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Mortgage News Matters

What is the Difference Between a Short Sale & a Foreclosure

Short sale vs. Foreclosure: What’s the Difference?

Though both short sales and foreclosures provide financial relief to homeowners who are unable to make their mortgage payments, they are two entirely different processes that result in significantly different consequences for the homeowner.

Initiated by the lender, rather than the borrower, a foreclosure is the lender’s last option, in the case that a borrower can no longer make their mortgage payments. In a foreclosure, the lender seizes the borrower’s home to try and make back the money they’ve invested. Most often, foreclosures take place after the homeowner has already abandoned the home, but if the homeowners have not left, they are evicted.

When a foreclosure takes place, it is typically a much quicker process than going through a short sale as the lender will try and liquidate it as quickly as possible.

Foreclosures are kept on a borrower’s credit report for seven years and can prevent the borrower from purchasing a home for 2-7 years after the home is seized by the lender.

A short sale, which is typically a much longer process, is less damaging to a borrower’s credit. And, in some cases, allows the borrower to purchase another home immediately.

To learn more about the difference between a short sale and a foreclosure, contact me today!

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Mortgage News Matters

What is a Short Sale?

A short sale is when a financially distressed homeowner sells their home for less than the amount that they owe on the mortgage. In this case, all the proceeds from the sale go directly to the lender, and they either (1) forgive the remaining balance or (2) get a deficiency judgment, which requires the homeowner to pay the lender all or part of the difference between the sale price and mortgage amount. In certain states, the difference must legally be forgiven in the case of a short sale.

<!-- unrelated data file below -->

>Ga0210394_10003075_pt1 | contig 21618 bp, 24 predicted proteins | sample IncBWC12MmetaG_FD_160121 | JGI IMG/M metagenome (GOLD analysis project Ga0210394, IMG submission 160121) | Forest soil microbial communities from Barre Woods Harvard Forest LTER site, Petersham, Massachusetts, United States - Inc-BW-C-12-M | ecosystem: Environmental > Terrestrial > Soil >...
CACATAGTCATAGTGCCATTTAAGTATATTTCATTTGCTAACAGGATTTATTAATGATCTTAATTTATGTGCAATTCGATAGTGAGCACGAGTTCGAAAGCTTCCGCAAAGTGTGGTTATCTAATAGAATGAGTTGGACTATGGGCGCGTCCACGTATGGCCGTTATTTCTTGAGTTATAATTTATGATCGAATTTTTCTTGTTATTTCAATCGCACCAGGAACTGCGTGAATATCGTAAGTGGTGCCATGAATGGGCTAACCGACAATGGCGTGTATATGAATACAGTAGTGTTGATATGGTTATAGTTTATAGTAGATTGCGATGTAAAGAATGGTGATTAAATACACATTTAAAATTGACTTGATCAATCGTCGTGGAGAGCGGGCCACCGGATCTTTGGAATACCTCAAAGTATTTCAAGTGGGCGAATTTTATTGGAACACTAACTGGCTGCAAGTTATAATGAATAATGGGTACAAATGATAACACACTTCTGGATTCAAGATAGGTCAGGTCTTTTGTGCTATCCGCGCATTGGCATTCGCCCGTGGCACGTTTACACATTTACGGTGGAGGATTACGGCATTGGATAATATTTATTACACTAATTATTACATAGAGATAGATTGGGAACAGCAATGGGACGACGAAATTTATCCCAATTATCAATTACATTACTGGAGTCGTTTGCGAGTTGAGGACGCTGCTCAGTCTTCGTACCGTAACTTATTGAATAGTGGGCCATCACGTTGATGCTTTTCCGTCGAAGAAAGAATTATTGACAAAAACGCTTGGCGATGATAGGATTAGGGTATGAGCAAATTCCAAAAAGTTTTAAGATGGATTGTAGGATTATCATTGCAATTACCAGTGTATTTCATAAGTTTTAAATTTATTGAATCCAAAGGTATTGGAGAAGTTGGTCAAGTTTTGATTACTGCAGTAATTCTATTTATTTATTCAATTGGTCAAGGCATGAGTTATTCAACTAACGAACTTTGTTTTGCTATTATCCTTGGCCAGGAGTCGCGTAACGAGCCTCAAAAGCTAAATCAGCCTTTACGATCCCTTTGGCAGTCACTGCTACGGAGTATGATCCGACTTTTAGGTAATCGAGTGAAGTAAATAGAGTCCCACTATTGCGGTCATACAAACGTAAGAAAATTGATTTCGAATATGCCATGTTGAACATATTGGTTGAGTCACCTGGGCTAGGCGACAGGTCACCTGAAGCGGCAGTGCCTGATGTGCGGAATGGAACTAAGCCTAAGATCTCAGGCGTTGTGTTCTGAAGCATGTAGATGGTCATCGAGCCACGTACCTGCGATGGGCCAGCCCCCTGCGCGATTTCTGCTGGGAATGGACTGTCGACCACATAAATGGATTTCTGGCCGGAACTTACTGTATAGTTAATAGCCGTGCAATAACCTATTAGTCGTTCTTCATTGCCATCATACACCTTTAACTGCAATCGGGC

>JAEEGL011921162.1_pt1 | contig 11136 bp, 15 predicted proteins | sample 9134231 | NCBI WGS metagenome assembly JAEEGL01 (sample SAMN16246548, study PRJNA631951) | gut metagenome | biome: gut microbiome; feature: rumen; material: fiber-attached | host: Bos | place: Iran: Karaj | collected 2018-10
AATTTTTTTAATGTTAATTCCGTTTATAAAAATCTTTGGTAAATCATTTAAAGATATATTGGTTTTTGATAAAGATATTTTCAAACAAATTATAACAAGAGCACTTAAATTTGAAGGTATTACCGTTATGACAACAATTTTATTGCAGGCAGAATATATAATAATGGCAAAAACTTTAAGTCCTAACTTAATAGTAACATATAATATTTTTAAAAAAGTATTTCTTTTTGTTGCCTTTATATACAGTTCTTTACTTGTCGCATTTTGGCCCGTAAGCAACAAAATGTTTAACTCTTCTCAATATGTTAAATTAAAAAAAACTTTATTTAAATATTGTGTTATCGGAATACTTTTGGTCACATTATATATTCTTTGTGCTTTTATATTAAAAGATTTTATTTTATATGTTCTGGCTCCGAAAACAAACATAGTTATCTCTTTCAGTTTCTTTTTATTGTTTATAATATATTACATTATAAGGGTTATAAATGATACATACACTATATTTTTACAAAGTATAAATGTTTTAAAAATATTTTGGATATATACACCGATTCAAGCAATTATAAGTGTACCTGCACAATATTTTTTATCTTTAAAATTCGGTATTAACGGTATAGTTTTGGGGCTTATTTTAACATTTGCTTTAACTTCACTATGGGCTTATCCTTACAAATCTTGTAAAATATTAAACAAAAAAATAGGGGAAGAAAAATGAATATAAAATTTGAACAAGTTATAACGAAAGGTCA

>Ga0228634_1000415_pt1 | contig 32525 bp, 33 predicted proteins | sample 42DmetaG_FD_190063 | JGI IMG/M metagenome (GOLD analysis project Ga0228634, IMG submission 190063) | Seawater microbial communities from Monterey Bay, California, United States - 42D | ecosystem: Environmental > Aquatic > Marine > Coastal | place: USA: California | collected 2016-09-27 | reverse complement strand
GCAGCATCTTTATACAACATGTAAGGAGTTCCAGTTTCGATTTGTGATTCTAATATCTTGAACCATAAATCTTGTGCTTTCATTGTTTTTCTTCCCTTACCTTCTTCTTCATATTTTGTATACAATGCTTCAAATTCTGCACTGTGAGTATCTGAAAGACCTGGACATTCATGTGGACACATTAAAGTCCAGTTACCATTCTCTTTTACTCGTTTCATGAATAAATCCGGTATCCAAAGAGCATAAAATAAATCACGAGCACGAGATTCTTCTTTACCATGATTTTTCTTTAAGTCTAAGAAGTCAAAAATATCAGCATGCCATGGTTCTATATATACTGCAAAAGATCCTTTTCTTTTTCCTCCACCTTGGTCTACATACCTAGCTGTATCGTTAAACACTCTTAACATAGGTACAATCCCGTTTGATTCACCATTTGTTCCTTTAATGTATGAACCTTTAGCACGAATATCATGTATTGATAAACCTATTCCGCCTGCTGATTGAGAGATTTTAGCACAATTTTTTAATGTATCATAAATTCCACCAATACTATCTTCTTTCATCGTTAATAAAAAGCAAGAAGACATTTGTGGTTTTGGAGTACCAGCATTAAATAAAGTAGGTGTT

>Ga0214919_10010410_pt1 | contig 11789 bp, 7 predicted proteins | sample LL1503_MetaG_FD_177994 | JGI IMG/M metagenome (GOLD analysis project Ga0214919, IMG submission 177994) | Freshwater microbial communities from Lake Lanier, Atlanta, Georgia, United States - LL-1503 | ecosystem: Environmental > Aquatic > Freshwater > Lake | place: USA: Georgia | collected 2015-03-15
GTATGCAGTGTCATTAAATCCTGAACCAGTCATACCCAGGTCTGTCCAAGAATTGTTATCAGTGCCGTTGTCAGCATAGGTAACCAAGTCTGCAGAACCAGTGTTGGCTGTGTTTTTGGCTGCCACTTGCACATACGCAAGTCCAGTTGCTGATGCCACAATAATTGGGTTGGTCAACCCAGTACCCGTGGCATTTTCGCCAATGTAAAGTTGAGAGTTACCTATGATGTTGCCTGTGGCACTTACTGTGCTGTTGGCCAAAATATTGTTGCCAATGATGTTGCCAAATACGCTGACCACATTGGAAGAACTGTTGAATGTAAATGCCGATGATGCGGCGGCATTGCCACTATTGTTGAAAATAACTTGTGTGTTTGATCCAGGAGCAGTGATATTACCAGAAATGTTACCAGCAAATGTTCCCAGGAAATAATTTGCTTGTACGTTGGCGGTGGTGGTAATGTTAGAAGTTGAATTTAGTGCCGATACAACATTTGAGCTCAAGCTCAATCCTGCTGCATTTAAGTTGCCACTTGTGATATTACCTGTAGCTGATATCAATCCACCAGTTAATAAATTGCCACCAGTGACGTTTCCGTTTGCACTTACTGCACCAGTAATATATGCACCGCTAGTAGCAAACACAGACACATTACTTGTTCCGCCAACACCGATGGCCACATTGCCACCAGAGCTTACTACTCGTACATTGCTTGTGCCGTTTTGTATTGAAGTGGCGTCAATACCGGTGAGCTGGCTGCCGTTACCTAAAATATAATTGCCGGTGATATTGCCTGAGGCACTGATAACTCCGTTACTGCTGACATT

Key points of a Short Sale

  • A lender must approve a short sale before it takes place.
  • The lender, or bank, requires documentation explaining reasons for the short sale.
  • Short sales typically take up to one full year to process due to a laborious paperwork process.
  • Are not as detrimental to a homeowner’s credit rating, as a foreclosure.

When does a home go into a short sale?

A property will go into a short sale (pending the lender’s approval) when the homeowner can no longer afford to make the mortgage payments. Rather than go into foreclosure, which is more damaging to one’s credit, the homeowner can initiate a short sale process by submitting an application to the lender.

When determining whether to approve a short sale, the lender will look at the following factors:

  1. The home must be worth less than the amount that the homeowner currently owes on it. The lender will often review sales of comparable properties, to make sure that the decision is sound.

  2. The seller must be able to prove they are financially distressed. This requires the seller to show the lender proof of insufficient income or assets to pay the outstanding loan amount.

    It is important to note that the source of the homeowner’s financial trouble must be new and not something they were previously withholding.

To learn more about short sales, contact a VanDyk Loan Originator today!